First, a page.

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Delaware Department of Transportation

Archaeology/Historic Preservation

Thomas Dawson

Historic Context Development

Archival Sources Used to
Develop Historic Content

Tax Records
Orphan's Court
probate Inventories
business accounts
community reconstruction
secondary literature

While there was an existing management plan for Delaware's historical archaeological resources, only three eighteenth-century farm sites had been excavated and reported when that document was published in 1990. In the last 10 years, nine more 18th-century sites have been excavated, most sponsored by DelDOT. DelDOT's highway program had therefore financed an enormous increase in the archaeological information pertaining to rural 18th-century sites.

As part of the treatment program for the Dawson Site, a comprehensive review of this information was undertaken and presented in the form of an historic context. With this new information, the archaeology of 18th-century Delaware has moved from an exploratory stage and onto the threshold of an exciting new era.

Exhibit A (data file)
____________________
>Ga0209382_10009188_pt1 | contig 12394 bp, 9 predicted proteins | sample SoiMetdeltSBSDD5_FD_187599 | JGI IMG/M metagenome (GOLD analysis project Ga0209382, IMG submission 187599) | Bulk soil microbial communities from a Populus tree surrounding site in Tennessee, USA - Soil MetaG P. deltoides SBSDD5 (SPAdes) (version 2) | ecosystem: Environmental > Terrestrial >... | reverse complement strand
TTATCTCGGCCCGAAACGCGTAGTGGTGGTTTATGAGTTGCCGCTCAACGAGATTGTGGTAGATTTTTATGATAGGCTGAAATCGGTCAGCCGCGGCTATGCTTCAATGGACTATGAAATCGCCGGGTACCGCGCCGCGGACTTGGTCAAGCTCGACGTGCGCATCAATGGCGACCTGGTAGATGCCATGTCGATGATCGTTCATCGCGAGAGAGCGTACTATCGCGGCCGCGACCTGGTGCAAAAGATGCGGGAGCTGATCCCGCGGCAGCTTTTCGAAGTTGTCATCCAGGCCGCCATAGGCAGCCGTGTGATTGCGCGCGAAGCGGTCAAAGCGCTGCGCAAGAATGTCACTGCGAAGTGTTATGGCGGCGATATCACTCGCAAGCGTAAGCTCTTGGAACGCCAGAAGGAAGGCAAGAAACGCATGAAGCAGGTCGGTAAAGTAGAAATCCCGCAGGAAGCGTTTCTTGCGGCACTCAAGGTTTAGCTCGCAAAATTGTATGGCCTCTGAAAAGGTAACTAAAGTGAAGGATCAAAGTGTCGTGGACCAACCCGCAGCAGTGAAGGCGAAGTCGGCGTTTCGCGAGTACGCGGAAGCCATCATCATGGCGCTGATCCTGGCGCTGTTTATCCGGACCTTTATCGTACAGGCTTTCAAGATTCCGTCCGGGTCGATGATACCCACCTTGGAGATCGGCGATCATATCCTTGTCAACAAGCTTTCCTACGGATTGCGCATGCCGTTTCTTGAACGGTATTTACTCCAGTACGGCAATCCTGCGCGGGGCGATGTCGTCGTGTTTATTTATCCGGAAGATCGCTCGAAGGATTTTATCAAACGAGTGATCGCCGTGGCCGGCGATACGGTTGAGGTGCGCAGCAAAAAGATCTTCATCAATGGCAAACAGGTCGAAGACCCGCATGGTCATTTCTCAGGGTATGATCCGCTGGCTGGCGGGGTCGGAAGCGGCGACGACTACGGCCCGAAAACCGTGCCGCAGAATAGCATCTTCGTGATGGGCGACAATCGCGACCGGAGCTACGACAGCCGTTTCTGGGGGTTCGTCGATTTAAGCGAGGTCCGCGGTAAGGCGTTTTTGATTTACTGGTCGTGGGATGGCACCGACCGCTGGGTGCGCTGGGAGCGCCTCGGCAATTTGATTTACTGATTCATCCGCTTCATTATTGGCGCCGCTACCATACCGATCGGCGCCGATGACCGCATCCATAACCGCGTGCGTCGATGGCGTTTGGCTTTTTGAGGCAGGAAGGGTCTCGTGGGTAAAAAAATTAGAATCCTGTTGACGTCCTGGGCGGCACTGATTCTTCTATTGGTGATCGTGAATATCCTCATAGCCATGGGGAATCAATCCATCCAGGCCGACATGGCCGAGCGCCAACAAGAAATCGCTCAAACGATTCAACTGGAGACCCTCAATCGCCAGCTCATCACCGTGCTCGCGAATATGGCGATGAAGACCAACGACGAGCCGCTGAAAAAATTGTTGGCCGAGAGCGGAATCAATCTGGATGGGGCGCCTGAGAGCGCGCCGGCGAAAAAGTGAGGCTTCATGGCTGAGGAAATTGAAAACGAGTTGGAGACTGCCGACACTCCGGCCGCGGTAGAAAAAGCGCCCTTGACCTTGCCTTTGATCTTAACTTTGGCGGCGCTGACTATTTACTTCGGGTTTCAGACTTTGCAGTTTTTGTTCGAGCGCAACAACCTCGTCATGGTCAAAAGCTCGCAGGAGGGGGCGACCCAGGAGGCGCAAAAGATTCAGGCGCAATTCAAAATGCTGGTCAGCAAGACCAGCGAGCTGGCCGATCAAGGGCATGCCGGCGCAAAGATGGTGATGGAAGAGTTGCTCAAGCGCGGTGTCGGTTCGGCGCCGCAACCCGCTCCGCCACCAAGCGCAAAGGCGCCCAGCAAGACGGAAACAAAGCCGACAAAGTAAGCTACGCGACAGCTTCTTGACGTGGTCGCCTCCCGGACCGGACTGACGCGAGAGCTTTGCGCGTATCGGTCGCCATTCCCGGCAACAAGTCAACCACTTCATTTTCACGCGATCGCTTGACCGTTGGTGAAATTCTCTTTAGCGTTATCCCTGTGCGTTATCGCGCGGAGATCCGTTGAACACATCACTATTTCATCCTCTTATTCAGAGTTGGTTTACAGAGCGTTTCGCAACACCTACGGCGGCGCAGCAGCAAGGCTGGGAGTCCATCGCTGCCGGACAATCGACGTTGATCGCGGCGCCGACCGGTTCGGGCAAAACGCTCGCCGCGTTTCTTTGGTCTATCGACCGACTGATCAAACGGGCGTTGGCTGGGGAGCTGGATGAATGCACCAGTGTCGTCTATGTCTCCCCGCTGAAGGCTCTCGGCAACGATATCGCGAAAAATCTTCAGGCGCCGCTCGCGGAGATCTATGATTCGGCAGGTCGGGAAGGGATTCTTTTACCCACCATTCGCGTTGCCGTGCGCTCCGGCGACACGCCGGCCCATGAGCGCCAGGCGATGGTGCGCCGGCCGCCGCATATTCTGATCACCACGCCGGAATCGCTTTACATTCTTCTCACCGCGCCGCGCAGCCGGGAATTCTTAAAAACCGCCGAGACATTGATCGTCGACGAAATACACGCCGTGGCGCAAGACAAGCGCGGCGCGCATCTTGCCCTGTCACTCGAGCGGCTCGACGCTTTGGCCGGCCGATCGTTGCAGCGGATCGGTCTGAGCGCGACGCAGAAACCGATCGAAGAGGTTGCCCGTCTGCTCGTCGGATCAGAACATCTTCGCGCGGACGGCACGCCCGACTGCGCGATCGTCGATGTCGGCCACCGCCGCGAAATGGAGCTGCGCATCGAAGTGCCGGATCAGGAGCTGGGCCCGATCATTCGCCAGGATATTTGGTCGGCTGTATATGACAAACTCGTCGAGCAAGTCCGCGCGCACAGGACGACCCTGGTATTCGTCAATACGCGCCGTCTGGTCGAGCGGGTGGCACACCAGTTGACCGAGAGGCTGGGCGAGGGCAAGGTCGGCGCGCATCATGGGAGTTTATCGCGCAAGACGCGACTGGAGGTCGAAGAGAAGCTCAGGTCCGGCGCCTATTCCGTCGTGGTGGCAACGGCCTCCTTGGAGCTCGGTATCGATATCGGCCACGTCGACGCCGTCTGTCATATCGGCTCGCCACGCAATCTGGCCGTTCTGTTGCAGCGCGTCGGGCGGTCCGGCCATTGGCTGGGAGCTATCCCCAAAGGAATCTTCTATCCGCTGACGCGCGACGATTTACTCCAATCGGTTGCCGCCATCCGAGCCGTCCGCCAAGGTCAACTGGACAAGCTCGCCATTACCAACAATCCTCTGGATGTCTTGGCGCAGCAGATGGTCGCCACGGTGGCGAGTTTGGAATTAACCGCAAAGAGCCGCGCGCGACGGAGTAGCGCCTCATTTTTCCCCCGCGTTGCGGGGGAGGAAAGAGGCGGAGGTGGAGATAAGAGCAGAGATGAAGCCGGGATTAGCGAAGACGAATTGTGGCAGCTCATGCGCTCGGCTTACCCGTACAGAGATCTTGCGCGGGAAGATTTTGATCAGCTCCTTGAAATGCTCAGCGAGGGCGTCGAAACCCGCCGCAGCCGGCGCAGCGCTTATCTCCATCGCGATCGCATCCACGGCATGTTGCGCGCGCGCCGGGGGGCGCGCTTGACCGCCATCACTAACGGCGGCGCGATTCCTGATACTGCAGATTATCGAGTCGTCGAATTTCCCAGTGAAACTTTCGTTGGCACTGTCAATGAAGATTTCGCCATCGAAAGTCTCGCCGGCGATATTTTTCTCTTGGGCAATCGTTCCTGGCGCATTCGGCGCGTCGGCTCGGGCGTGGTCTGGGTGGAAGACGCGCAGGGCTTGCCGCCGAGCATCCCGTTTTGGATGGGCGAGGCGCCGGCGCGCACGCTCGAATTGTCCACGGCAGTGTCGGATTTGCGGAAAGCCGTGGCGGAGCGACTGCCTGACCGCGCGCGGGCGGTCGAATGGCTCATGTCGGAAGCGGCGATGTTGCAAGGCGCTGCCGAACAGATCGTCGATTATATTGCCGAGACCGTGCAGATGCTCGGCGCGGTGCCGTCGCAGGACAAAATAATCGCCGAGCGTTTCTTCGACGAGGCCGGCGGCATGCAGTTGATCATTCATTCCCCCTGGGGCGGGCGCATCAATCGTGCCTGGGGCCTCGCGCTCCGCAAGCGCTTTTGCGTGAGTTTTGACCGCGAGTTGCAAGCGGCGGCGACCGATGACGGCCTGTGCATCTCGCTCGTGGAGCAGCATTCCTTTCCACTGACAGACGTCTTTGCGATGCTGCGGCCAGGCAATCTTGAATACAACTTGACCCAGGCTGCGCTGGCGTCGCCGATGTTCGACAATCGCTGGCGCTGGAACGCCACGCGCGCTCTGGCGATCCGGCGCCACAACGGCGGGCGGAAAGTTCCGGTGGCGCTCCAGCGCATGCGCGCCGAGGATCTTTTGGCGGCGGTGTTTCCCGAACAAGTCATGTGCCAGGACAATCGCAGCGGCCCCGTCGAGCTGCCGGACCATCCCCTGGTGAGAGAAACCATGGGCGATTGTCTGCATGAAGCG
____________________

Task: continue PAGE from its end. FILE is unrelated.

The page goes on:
It is becoming clear that the lower Delaware Valley had a distinct culture in this period, and that many features of this culture are expressed in the archaeological record. Much is now known about the kinds of houses, outbuildings, farm layouts, ceramic assemblages, and faunal collections associated with these sites. Future studies can therefore begin to focus on deeper questions about this culture. These research areas include the origins of the Delaware Valley culture, its development in the 18thcentury, the location and nature of its boundaries, and the variations within it.

With a growing base of comparative data, it is now possible to examine how the unique features of each new site might be related to factors as ethnicity, locality, or household life-cycle. Some of these questions may be addressed during surveys, while others must be addressed at the site evaluation and data recovery levels of investigation.

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